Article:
That Democrats are airing TV ads tying downballot Republican candidates to the GOP presidential ticket is nothing new.
That those ads more often feature GOP vice presidential nominee Paul Ryan than presidential nominee Mitt Romney is somewhat unexpected.
Democrats in a total of seven non-presidential races this year have run ads attacking Ryan, according to Kantar Media/CMAG, which tracks TV ads. Several of those are ads run by the party’s House campaign arm, the Democratic Congressional Campaign Committee.
By contrast, Kantar/CMAG has tracked just five Democratic ads tying downballot candidates to Romney. There have been just two instances thus far of pro-Ryan ads aired by downballot GOP candidates, including one launched this week by Rep. Marlin Stutzman (R-Ind.).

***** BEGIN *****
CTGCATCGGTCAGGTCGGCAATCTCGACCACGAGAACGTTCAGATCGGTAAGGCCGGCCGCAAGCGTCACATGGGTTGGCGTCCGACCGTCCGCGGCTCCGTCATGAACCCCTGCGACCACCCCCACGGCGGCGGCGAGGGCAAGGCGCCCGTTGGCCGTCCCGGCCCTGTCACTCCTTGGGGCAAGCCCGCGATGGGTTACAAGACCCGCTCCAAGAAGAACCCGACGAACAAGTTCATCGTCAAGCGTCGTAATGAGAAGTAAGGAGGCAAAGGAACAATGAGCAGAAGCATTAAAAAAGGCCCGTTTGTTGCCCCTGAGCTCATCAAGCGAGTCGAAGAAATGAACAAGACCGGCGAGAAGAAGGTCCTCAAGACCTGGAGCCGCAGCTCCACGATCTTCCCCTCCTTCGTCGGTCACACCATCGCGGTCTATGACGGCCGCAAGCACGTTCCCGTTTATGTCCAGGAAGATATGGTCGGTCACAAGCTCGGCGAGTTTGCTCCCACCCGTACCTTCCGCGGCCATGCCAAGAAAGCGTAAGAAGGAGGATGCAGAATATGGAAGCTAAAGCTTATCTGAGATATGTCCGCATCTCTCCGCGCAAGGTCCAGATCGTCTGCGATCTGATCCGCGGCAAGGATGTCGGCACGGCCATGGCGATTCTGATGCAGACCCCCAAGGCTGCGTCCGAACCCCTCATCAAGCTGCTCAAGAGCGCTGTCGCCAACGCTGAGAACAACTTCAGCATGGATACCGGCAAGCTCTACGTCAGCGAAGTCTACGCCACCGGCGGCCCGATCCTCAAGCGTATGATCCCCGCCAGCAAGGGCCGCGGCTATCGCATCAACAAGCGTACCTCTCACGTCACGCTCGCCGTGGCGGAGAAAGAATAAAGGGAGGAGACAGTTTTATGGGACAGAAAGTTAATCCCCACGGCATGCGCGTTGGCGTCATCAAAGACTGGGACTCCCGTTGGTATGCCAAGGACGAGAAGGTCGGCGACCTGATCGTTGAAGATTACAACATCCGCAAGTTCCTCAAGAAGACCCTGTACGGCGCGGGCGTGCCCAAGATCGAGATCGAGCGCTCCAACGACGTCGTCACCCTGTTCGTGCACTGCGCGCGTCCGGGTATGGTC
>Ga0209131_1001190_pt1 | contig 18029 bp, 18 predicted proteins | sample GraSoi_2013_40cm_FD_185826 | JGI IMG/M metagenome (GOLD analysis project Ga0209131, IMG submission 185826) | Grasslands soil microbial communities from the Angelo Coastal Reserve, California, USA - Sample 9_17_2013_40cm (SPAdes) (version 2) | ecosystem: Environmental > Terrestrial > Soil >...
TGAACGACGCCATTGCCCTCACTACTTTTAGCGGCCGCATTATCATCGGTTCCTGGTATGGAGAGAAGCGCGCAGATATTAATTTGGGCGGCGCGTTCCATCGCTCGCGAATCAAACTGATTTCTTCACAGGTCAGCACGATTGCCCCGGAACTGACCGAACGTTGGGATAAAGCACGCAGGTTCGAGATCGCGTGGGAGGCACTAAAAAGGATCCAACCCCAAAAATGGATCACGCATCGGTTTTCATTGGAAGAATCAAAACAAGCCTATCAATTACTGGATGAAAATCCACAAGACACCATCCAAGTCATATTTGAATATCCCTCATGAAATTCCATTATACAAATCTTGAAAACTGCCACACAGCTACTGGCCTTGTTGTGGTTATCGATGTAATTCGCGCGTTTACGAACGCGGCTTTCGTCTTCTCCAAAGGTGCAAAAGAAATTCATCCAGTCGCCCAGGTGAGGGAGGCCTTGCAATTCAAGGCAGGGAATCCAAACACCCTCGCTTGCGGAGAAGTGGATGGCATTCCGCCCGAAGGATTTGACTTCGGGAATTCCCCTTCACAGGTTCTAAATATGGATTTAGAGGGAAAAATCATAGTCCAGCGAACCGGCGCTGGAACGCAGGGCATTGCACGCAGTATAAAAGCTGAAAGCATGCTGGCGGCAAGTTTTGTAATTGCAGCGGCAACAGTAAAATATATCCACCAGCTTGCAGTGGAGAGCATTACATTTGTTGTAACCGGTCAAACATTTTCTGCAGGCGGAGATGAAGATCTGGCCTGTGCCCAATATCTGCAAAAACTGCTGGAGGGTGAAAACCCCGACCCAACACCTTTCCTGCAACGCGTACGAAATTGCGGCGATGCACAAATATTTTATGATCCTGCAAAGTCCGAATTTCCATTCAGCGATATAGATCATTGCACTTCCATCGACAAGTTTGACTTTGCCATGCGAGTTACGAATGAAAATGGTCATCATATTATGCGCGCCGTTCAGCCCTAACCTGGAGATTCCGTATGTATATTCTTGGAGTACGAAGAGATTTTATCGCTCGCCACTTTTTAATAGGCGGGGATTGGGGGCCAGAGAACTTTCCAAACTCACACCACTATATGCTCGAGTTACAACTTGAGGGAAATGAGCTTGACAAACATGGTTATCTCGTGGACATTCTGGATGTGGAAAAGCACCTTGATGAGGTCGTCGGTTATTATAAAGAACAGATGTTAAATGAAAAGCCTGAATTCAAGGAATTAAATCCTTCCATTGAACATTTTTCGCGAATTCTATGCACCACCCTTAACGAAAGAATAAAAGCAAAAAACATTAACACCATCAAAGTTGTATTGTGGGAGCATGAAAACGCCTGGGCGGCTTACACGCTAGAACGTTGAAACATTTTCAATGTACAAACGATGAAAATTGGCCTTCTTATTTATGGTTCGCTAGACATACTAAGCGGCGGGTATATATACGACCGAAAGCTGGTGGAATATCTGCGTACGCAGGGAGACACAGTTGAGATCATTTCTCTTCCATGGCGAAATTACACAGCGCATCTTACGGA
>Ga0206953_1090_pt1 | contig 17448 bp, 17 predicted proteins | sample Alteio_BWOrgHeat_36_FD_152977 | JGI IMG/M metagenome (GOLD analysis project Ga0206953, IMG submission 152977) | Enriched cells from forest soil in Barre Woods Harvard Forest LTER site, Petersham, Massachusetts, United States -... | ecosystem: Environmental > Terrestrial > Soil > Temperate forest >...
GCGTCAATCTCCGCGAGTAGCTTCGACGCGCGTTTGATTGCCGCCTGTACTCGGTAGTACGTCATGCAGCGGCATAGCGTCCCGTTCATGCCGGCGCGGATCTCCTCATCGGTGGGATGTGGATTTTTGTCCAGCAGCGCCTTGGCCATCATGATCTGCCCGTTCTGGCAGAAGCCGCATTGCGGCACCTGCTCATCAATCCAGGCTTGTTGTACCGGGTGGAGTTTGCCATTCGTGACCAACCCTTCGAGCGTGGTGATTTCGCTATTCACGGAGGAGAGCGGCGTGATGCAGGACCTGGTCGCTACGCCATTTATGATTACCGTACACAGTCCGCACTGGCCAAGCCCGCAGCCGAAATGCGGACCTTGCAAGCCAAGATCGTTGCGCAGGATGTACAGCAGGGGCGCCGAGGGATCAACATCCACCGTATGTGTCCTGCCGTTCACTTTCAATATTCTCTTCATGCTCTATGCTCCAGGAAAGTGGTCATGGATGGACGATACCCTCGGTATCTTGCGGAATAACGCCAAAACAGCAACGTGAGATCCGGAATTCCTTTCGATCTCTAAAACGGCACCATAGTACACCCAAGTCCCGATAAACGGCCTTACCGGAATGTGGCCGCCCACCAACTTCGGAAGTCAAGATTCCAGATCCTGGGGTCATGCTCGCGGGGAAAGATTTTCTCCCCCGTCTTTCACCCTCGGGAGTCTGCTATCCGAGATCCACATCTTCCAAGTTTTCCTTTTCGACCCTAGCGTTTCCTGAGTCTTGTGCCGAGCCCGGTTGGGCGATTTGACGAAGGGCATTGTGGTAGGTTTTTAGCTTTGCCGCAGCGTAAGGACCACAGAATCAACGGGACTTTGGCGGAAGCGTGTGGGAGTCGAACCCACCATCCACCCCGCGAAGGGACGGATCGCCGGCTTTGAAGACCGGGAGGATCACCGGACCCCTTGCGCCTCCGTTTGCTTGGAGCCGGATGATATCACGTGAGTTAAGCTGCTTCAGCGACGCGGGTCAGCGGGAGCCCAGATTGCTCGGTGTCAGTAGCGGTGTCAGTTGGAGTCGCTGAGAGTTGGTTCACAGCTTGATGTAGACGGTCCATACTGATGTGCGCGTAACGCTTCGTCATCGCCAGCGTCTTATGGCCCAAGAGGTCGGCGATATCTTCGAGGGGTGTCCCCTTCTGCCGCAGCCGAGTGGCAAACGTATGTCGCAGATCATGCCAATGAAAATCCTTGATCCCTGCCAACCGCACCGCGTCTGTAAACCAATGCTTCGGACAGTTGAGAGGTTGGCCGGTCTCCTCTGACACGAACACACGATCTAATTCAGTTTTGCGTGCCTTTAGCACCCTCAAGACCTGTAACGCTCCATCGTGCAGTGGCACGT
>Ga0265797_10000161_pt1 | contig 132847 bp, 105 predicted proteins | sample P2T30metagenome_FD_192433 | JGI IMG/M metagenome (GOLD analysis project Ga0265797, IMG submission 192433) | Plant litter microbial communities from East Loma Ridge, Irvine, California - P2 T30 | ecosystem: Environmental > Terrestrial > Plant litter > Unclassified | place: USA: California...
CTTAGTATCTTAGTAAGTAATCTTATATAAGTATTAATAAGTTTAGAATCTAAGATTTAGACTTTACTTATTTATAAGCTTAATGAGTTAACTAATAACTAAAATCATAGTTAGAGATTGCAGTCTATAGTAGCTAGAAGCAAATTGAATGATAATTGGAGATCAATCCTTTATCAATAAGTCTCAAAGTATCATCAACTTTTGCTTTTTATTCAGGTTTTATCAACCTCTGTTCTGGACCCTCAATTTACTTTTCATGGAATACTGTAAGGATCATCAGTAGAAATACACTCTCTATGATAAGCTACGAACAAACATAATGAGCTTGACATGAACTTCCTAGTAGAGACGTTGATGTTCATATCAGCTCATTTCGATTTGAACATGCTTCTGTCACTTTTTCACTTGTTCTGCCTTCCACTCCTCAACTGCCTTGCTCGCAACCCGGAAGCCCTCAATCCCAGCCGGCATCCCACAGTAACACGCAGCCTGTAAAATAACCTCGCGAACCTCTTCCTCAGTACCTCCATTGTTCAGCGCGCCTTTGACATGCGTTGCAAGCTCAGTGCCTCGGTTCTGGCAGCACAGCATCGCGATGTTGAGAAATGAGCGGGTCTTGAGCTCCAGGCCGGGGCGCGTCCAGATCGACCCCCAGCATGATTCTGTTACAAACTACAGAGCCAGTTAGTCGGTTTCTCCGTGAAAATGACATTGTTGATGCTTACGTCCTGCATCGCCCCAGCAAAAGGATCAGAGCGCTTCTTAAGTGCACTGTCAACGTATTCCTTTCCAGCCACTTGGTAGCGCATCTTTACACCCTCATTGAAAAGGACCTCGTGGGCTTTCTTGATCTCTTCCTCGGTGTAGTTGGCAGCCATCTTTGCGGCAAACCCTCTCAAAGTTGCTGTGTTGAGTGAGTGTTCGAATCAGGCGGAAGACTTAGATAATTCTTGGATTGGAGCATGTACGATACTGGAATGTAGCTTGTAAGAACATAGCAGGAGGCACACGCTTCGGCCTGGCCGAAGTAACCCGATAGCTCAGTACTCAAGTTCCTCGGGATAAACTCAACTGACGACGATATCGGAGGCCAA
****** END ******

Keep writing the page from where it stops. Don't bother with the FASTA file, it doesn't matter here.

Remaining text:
The data are the latest sign that Romney’s choice to tap Ryan as his running mate has been one laden with risk as well as reward. New Washington Post/Kaiser Family Foundation polling released this week indicates that a majority of voters in the top three swing states of Ohio, Florida and Virginia oppose an overhaul of Medicare similar to the one Ryan has proposed.
While Ryan has taken a new turn in the spotlight of some Democratic campaign ads, both he and Romney are still far from becoming the type of target that Obama has become in downballot ads on the GOP side, according to Kantar/CMAG.
Since April 10, the group has found more than 150,000 occurrences of downballot ads attacking Obama compared with about 1,700 slamming Ryan and nearly 1,300 taking aim at Romney.
One new example of an ad tying a statewide candidate to Obama came this week, when Rep. Jeff Flake (R-Ariz.) launched a new TV spot calling his Democratic opponent, former U.S. surgeon general Richard Carmona, “Barack Obama’s rubber stamp.”